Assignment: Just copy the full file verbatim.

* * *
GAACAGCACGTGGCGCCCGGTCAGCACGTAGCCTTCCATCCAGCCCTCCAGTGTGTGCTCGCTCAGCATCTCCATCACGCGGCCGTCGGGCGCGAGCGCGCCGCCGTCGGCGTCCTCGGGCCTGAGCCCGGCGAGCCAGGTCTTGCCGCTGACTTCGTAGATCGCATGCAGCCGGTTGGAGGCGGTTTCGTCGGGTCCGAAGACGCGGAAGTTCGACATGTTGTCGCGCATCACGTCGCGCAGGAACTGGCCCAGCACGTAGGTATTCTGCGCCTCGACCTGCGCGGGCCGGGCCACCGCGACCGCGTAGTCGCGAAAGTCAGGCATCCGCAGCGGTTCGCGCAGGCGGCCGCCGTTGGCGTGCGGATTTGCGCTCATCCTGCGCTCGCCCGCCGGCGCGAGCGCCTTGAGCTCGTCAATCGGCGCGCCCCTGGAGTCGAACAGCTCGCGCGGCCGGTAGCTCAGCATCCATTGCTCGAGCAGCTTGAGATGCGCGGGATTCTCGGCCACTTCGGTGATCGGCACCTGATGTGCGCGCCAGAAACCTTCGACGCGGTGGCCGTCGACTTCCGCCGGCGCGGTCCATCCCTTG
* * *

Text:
GAACAGCACGTGGCGCCCGGTCAGCACGTAGCCTTCCATCCAGCCCTCCAGTGTGTGCTCGCTCAGCATCTCCATCACGCGGCCGTCGGGCGCGAGCGCGCCGCCGTCGGCGTCCTCGGGCCTGAGCCCGGCGAGCCAGGTCTTGCCGCTGACTTCGTAGATCGCATGCAGCCGGTTGGAGGCGGTTTCGTCGGGTCCGAAGACGCGGAAGTTCGACATGTTGTCGCGCATCACGTCGCGCAGGAACTGGCCCAGCACGTAGGTATTCTGCGCCTCGACCTGCGCGGGCCGGGCCACCGCGACCGCGTAGTCGCGAAAGTCAGGCATCCGCAGCGGTTCGCGCAGGCGGCCGCCGTTGGCGTGCGGATTTGCGCTCATCCTGCGCTCGCCCGCCGGCGCGAGCGCCTTGAGCTCGTCAATCGGCGCGCCCCTGGAGTCGAACAGCTCGCGCGGCCGGTAGCTCAGCATCCATTGCTCGAGCAGCTTGAGATGCGCGGGATTCTCGGCCACTTCGGTGATCGGCACCTGATGTGCGCGCCAGAAACCTTCGACGCGGTGGCCGTCGACTTCCGCCGGCGCGGTCCATCCCTTG